Jan 31, 2008 Ken Jackson Uncategorized
The traffic snaked through the neighborhood adjacent to Beattie Street towards Bethany Baptist Church as the parking lot filled to capacity.
Ladies in church hats, students, men in suits, were all making what appears to be a pilgrimage towards the structure.
Was it a funeral of a noted community leader? No. It was the scheduled appearance of Rev. Al Sharpton chair of the
National Action Network.
At the driveway dozens of Obama supporters were jockeying for the best position to gain the attention of hundreds as they made their way to a meeting of the Syracuse Chapter of NAN, National Action Network.
National Action Network is an activist organization based in New York City with 35 chapters in the United States. Saturday’s meeting was an induction event in addition to reaching out to attract members to the organization. NAN’s annual membership is $25 with lifetime membership cost at $500.
The building was packed as people politely made their way down the ushered aisle to the comfortable mauve padded pews.
Behind the concrete multidimensional cross were church windows with the caramel-toned faces of Jesus, Mary and Joseph — the backdrop for what was billed as an induction ceremony.
Soon after everyone was seated came an announcement about an incident that involved a shooting in New York City, Rev. Al Sharpton would not be able to appear. In his place, he sent his daughter Dominique Sharpton.
The audience didn’t moan in disappointment and after a few sighs the program continued. It was clear that Al Sharpton or no Al Sharpton in the building, this event was moving forward with local facilitators of the National Action Network along with representatives of the local black church community. People were serious and attentive as presenters gave assessments of the areas in which they were to report.
This wasn’t a downcast gripe session. Absent were attacks on any one individual. Local National Action Network members with optimism, vigor and unprecedented candor, gave assessments of key urban community issues and what they were going to do to address them. The Network’s concerns were broken into subsections, which gave participants some goals to which this meeting was the culmination.
As the meeting continued it became increasingly clear that this gathering had more to do with local people addressing issues that affect them, than Rev. Sharpton showing up for an appearance.
Is a committee that is poised to act on a variety of issues, most notably fair housing and emergency resources. Lorraine Mayes, Crisis Intervention coordinator, discussed some of the issues involving crisis, which included finding herself in need of help.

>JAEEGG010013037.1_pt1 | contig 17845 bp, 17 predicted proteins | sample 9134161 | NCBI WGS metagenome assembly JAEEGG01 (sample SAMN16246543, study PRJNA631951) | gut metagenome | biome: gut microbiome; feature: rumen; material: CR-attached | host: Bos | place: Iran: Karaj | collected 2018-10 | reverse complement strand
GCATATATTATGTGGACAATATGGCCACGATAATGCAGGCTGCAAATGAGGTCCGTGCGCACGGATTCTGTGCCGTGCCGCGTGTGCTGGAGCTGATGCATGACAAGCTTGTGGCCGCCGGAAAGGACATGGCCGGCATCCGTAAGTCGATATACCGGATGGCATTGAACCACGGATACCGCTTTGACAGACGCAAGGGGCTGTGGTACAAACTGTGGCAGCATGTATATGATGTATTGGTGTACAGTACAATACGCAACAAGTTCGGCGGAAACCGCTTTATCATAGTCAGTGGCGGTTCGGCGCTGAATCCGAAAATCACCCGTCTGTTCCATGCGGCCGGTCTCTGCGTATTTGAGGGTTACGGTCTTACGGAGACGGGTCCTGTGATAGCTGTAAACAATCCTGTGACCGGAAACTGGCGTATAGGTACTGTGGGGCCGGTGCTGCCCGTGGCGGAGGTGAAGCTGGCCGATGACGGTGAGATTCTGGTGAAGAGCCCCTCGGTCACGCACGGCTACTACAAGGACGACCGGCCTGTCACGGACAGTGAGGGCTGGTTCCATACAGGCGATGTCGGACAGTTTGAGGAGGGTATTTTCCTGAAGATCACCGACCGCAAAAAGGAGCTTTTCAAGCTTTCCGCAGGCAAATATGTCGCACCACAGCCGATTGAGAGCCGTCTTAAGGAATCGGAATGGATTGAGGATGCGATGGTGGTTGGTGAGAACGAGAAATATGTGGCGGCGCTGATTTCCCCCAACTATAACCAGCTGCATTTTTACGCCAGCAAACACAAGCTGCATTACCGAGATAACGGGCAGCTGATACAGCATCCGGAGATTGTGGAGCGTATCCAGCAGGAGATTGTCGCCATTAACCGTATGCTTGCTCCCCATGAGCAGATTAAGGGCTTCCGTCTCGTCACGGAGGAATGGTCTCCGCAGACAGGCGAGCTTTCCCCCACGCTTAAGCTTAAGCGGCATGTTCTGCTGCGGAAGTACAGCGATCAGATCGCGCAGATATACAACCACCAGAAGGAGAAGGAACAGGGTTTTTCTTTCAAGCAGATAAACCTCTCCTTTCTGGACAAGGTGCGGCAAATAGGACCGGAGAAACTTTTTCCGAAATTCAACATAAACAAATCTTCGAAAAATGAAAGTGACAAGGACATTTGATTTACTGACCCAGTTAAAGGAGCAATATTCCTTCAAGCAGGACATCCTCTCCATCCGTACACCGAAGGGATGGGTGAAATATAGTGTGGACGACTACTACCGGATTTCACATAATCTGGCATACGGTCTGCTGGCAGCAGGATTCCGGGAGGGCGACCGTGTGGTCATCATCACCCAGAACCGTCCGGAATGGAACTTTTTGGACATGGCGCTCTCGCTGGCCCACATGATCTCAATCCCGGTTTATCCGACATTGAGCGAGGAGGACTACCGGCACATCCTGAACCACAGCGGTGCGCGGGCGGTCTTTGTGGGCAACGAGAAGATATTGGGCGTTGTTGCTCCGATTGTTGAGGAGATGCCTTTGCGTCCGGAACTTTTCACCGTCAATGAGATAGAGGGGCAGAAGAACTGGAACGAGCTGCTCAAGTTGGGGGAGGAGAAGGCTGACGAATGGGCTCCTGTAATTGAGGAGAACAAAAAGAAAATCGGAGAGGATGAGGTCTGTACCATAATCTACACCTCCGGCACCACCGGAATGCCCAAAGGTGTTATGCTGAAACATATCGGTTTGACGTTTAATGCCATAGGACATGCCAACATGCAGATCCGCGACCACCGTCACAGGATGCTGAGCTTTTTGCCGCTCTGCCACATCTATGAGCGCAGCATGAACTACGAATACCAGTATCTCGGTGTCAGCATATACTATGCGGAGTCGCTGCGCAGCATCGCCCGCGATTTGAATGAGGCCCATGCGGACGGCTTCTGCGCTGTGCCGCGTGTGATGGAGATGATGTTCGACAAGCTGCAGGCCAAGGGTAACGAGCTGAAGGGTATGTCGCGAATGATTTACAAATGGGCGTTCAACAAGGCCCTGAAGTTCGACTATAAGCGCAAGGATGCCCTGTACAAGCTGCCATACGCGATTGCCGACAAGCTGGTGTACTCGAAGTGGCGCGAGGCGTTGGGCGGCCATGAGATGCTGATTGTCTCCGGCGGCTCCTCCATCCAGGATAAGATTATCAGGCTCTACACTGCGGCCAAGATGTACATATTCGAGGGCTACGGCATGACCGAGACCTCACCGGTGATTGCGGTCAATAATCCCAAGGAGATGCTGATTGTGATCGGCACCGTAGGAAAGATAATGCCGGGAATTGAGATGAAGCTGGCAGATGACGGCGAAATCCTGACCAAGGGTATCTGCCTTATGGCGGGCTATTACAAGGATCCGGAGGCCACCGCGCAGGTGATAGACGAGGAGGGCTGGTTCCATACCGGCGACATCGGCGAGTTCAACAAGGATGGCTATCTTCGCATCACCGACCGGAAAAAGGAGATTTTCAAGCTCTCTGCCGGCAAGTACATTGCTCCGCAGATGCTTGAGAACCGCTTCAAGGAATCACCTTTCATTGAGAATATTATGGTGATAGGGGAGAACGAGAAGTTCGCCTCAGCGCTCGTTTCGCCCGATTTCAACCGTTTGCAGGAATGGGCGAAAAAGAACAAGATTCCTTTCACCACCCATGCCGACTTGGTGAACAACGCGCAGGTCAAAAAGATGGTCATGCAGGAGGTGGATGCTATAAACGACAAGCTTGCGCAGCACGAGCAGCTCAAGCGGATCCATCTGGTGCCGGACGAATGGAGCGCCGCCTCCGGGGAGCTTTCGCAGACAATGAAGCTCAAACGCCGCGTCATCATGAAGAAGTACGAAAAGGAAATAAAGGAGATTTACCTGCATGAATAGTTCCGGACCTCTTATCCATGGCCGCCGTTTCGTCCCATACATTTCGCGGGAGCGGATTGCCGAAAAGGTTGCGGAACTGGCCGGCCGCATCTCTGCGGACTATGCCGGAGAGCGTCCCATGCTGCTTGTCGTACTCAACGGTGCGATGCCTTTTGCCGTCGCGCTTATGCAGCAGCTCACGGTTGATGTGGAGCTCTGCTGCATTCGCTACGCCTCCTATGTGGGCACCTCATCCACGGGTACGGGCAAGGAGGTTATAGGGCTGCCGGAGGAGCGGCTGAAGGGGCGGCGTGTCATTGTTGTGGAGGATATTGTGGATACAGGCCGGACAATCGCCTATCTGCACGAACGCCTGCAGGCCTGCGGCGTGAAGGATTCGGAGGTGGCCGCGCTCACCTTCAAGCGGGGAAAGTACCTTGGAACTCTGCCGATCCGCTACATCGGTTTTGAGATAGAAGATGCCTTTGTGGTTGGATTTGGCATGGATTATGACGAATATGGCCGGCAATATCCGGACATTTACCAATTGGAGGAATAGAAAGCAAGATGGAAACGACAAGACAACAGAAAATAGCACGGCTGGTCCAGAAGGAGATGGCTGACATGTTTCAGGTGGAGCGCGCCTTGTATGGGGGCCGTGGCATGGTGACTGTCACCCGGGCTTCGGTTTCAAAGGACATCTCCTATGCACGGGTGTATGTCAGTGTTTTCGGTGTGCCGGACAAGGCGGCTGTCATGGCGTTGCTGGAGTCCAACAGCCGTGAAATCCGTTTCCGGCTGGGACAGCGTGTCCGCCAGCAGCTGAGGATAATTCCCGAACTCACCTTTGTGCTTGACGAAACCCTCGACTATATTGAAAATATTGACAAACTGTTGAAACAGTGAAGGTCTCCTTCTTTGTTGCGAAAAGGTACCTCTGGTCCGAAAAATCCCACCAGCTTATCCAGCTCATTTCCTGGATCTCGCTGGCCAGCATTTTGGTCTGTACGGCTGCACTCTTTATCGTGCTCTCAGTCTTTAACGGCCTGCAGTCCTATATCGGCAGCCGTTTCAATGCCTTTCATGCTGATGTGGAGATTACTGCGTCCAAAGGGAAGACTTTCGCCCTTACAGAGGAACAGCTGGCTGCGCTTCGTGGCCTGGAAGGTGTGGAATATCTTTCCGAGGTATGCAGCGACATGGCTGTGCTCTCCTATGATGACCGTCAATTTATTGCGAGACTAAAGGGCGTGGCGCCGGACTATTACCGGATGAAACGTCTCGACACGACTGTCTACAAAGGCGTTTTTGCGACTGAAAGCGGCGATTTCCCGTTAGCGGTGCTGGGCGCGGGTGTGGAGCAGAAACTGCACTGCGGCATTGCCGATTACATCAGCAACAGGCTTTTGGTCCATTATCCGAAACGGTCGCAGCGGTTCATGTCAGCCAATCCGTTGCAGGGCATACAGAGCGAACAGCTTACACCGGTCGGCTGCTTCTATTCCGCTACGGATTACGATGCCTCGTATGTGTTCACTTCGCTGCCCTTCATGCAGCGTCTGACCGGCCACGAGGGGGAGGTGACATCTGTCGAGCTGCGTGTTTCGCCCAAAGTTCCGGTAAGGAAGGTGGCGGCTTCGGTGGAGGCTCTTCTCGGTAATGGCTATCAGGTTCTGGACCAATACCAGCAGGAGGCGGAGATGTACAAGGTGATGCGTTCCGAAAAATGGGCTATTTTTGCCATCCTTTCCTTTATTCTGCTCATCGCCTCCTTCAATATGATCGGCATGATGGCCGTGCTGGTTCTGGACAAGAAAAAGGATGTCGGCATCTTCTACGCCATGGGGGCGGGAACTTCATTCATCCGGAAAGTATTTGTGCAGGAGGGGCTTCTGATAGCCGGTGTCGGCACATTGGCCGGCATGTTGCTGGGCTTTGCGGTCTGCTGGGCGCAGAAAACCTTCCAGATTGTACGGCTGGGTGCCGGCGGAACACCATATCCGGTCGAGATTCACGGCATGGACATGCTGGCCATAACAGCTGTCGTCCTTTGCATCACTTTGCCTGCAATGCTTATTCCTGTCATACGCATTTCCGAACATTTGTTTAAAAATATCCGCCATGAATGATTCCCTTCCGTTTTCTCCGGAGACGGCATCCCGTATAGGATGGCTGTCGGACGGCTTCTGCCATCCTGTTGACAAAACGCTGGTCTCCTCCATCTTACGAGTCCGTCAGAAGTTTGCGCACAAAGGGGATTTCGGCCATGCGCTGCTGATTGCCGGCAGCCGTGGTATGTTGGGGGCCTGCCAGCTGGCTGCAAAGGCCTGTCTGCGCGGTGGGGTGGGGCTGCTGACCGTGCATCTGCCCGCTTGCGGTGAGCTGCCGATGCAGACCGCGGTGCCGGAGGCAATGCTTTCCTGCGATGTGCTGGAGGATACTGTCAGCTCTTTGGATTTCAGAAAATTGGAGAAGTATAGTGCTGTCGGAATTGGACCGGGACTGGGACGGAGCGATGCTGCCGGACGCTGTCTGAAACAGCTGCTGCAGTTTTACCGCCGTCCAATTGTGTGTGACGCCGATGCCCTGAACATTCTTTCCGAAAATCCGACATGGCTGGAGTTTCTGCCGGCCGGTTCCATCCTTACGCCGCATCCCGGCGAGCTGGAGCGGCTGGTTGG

“They (NAN members) pitched in and helped me when I found myself in crisis. They were moving boxes and helping me when I was trying to help others.”
The committee meets every Tuesday at 1 p.m. at 2013 E. Genesee St.
In their Criminal Justice Initiative Willis Knighton gave an analysis, which included a count of “the large number of our young people caught up in the way RICO laws are enforced in Onondaga County.”
Perhaps the most heartfelt moment of the event was a presentation from Brenda Stephens, the First Lady Fountain of Life C.O.G.I.C, who in describing the “influence of media in music, media and entertainment” gave riveting testimony as to how people need to treat each other “whether you like men, women or what ever” consistent with their Decency Initiative that “respects all people regardless of race, gender and sexual orientation.”
They meet on Tuesday’s at 6 p.m., 700 South Ave. Fountain of Life C.O.G.I.C.
Gregory Egbuna presented for the Education Committee information that placed emphases on responsibility of parents and schools to educate children. This initiative has already begun addressing some of the obstacles to quality education in Syracuse. “Equity and equality” as this group promotes academic achievement and post secondary education among under-served populations
The Education Committmeets Saturday’s at noon at 2610 S. Salina Street.
Not just talk
There were other committee’s that due to time constraints weren’t able to make their presentations. However, each presenter echoed the call of the last, “no justice no peace.”
This meeting was a call to action as dozens of participants met over a year to articulate these issues and engage in activities designed to motivate people into taking action.
NAN’s Saturday meeting at Bethany Baptist Church was the beginning of a new chapter of Syracuse urban residents and churches coming together.
If the Syracuse Chapter of National Action Network’s meeting at Bethany Baptist Church is any indication of electoral interest in Syracuse then the upcoming Democratic Primary could have a record turnout. The last time Syracuse’s black community was this fired up was 1988 when Rev. Jessie Jackson’s Rainbow Coalition, Democratic Presidential Primary Campaign won Onondaga County.
Photo: Mayor Matt Driscoll was among the estimated 1000 plus crowd at the meeting of the Syracuse Chapter of NAN, National Action Network.
photo credit: Rick Kocienski
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